15. The judge does not appear to have directed himself as to the applicable law in respect of deciding whether a group of people constitute a particular social group for the purposes of the Refugee Convention. I am at a loss to understand how the judge could not have concluded that blindness was an innate characteristic and Mr Melvin’s submissions that because people might be able to be cured from blindness are at best fanciful.
16. I share Mr Grigg’s concern that the judge’s reasoning that blindness could not ground a particular social group because it was a “natural phenomena” flies in the face of both Shah and Islam  UKHL 20 where sex was taken to found a particular social group or that sexual orientation was able to form a particular social group, see X, Y and Z (Joint cases C-199/12 to C-201/12). The relative size of the group is irrelevant; women in Pakistan would seem to constitute an extremely large number of people.
17. The judge further failed to engage with whether the group were seen as a specific group within society. In doing so he ignored that the skeleton argument before him set out the difficulties that people with disabilities, both physical and mental, faced in Nigeria and how that they were treated as different. Similarly, he failed to take into account the expert report of Dr Ayesha Ahmad. At no stage does the judge appear to have considered this matter properly, either in terms of the law or the evidence before him. Accordingly, I am satisfied that the decision involved the making of an error of law on this point.
18. Ground 2. For reasons which are entirely unclear the judge failed to consider to the expert report from Dr Ahmad which sets out in turn the stigmatisation that is associated with mental ill health and also blindness. I am at a loss to understand how the judge could have found a contradiction between an “army of volunteers who were ready and willing to accuse the appellant either of witchcraft or else force him to undergo unregulated treatment” yet have no support network. They are clearly entirely different groups of people. There is no suggestion that those who would be ready and willing to accuse him were the volunteers who would support him. That finding is simply perverse.
19. Further, given the extensive evidence of the ill-treatment of those with mental ill health including beating, flogging, shackling and withholding of food, and the serious ill-treatment by faith healers of those thought to be mentally ill, the error is manifestly material and, as Mr Grigg submitted, the judge’s conclusion that persecution would be from those associated with the appellant is manifestly contrary to the evidence and perverse.
20. As Mr Grigg submitted, the respondent erred in submitting that appeal is primarily an article 3 medical claim. That is not so. It is, as Mr Grigg submits, concerned with the risk of the appellant being subjected to ill-treatment amounting to persecution or serious harm on account of his disabilities either by healthcare workers or the public.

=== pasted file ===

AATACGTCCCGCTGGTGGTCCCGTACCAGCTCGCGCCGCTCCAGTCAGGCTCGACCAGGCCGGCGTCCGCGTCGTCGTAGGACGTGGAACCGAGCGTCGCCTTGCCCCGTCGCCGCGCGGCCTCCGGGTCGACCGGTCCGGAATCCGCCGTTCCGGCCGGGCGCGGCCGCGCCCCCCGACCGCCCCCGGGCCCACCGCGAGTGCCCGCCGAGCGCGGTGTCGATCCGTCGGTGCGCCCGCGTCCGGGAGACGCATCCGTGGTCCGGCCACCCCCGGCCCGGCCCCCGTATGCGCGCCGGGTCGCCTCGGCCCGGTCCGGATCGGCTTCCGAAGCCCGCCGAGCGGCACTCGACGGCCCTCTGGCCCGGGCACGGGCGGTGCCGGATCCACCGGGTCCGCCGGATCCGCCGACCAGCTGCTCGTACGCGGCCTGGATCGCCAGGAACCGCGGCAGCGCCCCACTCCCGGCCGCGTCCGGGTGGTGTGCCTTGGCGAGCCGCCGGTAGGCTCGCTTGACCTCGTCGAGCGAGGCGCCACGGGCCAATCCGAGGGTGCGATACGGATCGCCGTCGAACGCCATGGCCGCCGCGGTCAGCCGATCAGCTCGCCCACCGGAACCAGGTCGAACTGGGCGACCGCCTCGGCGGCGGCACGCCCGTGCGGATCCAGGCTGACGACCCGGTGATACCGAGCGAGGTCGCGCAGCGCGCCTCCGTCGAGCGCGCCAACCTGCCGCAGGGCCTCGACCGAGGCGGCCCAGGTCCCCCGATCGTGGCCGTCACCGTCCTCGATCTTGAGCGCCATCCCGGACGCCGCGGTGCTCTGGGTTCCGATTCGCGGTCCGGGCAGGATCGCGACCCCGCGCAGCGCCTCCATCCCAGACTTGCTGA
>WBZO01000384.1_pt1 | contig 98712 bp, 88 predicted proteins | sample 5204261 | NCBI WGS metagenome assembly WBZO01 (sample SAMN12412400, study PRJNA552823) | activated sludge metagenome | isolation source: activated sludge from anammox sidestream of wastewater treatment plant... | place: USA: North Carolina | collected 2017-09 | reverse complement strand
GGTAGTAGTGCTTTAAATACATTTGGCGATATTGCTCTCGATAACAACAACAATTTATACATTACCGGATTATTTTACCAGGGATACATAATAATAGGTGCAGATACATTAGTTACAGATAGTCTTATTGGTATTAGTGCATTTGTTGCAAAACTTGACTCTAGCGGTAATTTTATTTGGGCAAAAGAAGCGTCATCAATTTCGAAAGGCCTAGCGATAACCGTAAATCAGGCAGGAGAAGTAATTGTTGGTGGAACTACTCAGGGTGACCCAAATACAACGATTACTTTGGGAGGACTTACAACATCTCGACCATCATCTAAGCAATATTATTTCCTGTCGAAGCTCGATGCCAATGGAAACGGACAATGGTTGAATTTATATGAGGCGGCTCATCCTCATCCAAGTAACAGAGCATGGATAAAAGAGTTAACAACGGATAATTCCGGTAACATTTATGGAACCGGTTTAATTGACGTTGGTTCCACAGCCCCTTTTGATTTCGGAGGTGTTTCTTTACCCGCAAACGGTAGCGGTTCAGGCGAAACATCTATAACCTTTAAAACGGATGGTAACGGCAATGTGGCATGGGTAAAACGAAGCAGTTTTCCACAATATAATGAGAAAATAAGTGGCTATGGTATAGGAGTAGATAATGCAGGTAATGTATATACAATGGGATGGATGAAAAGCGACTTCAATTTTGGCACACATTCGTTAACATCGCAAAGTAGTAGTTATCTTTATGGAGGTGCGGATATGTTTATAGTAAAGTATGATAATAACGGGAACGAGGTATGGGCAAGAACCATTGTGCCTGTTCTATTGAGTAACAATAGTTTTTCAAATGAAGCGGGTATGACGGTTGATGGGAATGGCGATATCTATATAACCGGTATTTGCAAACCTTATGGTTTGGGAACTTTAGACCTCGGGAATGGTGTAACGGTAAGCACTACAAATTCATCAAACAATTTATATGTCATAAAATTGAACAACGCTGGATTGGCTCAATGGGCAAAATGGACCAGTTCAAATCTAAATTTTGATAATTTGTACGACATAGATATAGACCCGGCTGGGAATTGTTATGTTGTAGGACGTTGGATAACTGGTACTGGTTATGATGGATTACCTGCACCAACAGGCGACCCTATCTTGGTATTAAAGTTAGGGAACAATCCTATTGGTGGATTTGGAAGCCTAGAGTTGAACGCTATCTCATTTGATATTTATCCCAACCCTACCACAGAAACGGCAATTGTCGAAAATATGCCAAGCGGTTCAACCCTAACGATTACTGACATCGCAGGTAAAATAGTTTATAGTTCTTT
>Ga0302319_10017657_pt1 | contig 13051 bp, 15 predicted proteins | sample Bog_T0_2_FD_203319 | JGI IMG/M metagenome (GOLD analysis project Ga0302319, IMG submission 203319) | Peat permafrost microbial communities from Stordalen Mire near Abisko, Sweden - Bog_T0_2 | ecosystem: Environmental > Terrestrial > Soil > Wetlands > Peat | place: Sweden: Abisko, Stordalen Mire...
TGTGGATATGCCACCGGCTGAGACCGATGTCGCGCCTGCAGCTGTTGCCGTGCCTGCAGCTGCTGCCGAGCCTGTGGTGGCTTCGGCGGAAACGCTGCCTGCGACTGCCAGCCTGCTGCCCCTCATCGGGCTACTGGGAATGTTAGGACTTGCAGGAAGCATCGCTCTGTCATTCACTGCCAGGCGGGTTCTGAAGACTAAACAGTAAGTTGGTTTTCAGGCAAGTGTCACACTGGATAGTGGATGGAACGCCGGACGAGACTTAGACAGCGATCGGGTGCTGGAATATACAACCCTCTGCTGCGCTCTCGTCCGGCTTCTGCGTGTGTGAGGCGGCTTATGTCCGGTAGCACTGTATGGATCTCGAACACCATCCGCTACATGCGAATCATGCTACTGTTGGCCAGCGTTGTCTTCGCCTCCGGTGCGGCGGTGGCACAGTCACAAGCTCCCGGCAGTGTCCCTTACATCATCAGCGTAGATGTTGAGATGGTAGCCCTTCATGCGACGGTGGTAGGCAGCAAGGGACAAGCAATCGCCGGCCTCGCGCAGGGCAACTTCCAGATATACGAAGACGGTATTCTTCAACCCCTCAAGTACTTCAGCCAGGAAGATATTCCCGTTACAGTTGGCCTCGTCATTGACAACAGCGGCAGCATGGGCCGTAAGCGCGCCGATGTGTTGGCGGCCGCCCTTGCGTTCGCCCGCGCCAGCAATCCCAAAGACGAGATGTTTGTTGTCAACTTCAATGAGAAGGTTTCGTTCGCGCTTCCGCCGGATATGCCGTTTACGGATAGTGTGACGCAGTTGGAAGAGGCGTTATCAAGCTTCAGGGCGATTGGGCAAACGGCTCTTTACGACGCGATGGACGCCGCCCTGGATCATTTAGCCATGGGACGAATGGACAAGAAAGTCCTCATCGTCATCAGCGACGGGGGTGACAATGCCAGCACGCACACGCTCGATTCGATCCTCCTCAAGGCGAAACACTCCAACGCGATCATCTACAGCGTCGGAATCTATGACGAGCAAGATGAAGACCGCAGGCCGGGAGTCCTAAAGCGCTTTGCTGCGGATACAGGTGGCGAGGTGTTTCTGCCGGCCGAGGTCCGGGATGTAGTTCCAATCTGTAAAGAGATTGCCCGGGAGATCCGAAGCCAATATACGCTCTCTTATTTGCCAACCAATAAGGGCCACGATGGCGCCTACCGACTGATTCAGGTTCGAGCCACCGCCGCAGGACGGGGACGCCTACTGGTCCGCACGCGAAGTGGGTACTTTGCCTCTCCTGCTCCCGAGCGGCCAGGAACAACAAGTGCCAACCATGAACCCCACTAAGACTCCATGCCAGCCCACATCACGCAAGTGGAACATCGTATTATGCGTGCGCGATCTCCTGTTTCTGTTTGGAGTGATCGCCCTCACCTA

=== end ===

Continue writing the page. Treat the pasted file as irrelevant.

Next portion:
21. It is in my view unnecessary to deal with the other grounds save to submit that the judge misdirected himself in law as to whether there was a risk from the family stating  the appellant was not likely to be the victim of a physical assault. Whilst these findings were made in the context of the human rights component these findings were relevant to the asylum component given that these were a further potential source of harm.
22. I agree with Mr Grigg that the respondent’s submission that there was no error of law in the judge’s consideration of the possibility of internal relocation is misconceived. The matter ought properly to have been considered but was not.
23. For these reasons, I find that the decision also involved an error of law with respect to findings of the risk from family.
24. Accordingly, for these reasons, I am satisfied that the decision involved the making of an error of law and I set it aside.
25. Given the positive finding that the appellant’s removal to Nigeria would be contrary to his Article 8 rights in that he meets the requirements of paragraph 276ADE of the Immigration Rules and has consequently been granted discretionary leave, I am satisfied that this case ought to be retained in the Upper Tribunal for fresh findings to be made in respect of:-
(1) whether the appellant is at risk of serious harm or persecution on return to Nigeria; and
(2) whether that engages the Refugee Convention on the basis of his membership of a particular social group.
Notice of Decision
1. The decision of the First-tier Tribunal involved the making of an error of law and I set it aside
2. The appeal will be remade in the Upper Tribunal on a date to be fixed with a time estimate of 3 hours, no interpreter needed.
3. Any additional material on which either party wishes to rely must be served on the other party and on the Upper Tribunal at least 10 working days before the hearing.
Signed Date: 10 February 2022
Jeremy K H Rintoul
Upper Tribunal Judge Rintoul